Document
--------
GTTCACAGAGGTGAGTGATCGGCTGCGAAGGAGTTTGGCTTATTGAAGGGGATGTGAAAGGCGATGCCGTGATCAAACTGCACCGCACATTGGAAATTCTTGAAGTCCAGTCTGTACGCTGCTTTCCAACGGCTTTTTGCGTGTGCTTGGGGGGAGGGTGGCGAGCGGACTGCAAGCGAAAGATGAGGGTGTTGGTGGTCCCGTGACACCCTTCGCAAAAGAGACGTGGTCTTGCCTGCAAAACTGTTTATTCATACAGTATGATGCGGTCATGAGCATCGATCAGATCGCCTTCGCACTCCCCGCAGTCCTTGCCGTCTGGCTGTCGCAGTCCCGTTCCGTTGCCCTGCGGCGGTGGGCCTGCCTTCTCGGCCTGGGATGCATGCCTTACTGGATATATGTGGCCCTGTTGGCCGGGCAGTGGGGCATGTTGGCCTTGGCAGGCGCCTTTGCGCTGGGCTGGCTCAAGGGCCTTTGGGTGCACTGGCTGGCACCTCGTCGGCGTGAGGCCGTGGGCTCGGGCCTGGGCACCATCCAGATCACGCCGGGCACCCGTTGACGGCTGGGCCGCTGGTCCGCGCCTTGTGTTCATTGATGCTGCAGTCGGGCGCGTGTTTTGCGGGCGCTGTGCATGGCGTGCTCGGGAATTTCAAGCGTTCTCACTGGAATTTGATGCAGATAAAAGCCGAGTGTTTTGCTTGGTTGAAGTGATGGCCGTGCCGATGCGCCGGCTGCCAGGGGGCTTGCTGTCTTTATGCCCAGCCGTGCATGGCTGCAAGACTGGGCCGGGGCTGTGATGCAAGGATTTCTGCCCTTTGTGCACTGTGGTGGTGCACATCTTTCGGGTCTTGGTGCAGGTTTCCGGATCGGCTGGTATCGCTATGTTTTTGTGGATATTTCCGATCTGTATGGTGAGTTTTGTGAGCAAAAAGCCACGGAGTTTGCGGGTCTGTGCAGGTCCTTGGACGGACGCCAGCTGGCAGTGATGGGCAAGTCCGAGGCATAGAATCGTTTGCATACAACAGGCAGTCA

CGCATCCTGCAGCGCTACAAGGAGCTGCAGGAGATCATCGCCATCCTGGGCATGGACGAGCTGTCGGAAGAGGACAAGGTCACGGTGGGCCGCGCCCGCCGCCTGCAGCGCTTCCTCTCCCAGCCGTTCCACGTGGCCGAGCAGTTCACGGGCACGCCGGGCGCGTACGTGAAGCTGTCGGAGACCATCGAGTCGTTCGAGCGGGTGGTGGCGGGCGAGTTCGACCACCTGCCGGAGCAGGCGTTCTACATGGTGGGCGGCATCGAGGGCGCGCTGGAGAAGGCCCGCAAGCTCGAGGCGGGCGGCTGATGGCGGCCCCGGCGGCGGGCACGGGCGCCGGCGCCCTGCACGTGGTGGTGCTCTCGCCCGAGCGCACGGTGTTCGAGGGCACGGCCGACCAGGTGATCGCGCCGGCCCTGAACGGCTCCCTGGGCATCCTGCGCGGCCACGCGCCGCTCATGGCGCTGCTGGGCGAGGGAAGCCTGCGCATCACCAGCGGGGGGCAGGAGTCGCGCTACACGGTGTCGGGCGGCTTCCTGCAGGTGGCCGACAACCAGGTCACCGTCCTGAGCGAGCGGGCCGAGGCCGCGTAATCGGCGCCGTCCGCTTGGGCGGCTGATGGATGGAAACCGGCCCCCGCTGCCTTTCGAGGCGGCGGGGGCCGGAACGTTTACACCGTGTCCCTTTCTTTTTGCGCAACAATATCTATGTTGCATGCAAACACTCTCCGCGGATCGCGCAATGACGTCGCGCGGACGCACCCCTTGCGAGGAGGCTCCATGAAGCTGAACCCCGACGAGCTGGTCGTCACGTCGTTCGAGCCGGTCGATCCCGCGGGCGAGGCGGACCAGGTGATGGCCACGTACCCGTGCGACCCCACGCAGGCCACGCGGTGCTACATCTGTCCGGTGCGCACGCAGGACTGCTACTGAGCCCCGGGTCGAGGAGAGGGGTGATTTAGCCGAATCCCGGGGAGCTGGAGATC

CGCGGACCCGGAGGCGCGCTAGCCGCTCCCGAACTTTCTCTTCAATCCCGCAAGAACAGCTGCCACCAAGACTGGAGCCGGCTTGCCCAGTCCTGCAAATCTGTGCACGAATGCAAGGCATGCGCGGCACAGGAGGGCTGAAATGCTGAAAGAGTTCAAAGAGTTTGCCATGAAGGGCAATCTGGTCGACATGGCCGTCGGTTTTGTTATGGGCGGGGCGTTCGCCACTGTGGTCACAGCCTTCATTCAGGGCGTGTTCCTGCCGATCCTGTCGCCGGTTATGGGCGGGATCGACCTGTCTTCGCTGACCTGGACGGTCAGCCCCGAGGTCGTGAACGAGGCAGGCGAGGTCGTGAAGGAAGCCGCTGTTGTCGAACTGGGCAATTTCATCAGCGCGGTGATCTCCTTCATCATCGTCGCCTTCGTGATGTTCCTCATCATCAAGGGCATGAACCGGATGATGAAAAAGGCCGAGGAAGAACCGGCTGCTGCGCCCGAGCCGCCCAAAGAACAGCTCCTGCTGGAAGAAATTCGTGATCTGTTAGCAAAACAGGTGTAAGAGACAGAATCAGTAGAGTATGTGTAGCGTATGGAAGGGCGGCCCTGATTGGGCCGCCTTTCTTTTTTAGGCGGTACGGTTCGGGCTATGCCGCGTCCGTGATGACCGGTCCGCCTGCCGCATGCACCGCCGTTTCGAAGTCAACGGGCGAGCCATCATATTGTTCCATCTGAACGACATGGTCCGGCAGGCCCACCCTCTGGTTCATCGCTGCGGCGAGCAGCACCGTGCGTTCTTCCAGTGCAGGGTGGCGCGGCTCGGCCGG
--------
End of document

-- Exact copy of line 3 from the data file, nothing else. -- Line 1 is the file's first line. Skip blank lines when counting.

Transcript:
CGCGGACCCGGAGGCGCGCTAGCCGCTCCCGAACTTTCTCTTCAATCCCGCAAGAACAGCTGCCACCAAGACTGGAGCCGGCTTGCCCAGTCCTGCAAATCTGTGCACGAATGCAAGGCATGCGCGGCACAGGAGGGCTGAAATGCTGAAAGAGTTCAAAGAGTTTGCCATGAAGGGCAATCTGGTCGACATGGCCGTCGGTTTTGTTATGGGCGGGGCGTTCGCCACTGTGGTCACAGCCTTCATTCAGGGCGTGTTCCTGCCGATCCTGTCGCCGGTTATGGGCGGGATCGACCTGTCTTCGCTGACCTGGACGGTCAGCCCCGAGGTCGTGAACGAGGCAGGCGAGGTCGTGAAGGAAGCCGCTGTTGTCGAACTGGGCAATTTCATCAGCGCGGTGATCTCCTTCATCATCGTCGCCTTCGTGATGTTCCTCATCATCAAGGGCATGAACCGGATGATGAAAAAGGCCGAGGAAGAACCGGCTGCTGCGCCCGAGCCGCCCAAAGAACAGCTCCTGCTGGAAGAAATTCGTGATCTGTTAGCAAAACAGGTGTAAGAGACAGAATCAGTAGAGTATGTGTAGCGTATGGAAGGGCGGCCCTGATTGGGCCGCCTTTCTTTTTTAGGCGGTACGGTTCGGGCTATGCCGCGTCCGTGATGACCGGTCCGCCTGCCGCATGCACCGCCGTTTCGAAGTCAACGGGCGAGCCATCATATTGTTCCATCTGAACGACATGGTCCGGCAGGCCCACCCTCTGGTTCATCGCTGCGGCGAGCAGCACCGTGCGTTCTTCCAGTGCAGGGTGGCGCGGCTCGGCCGG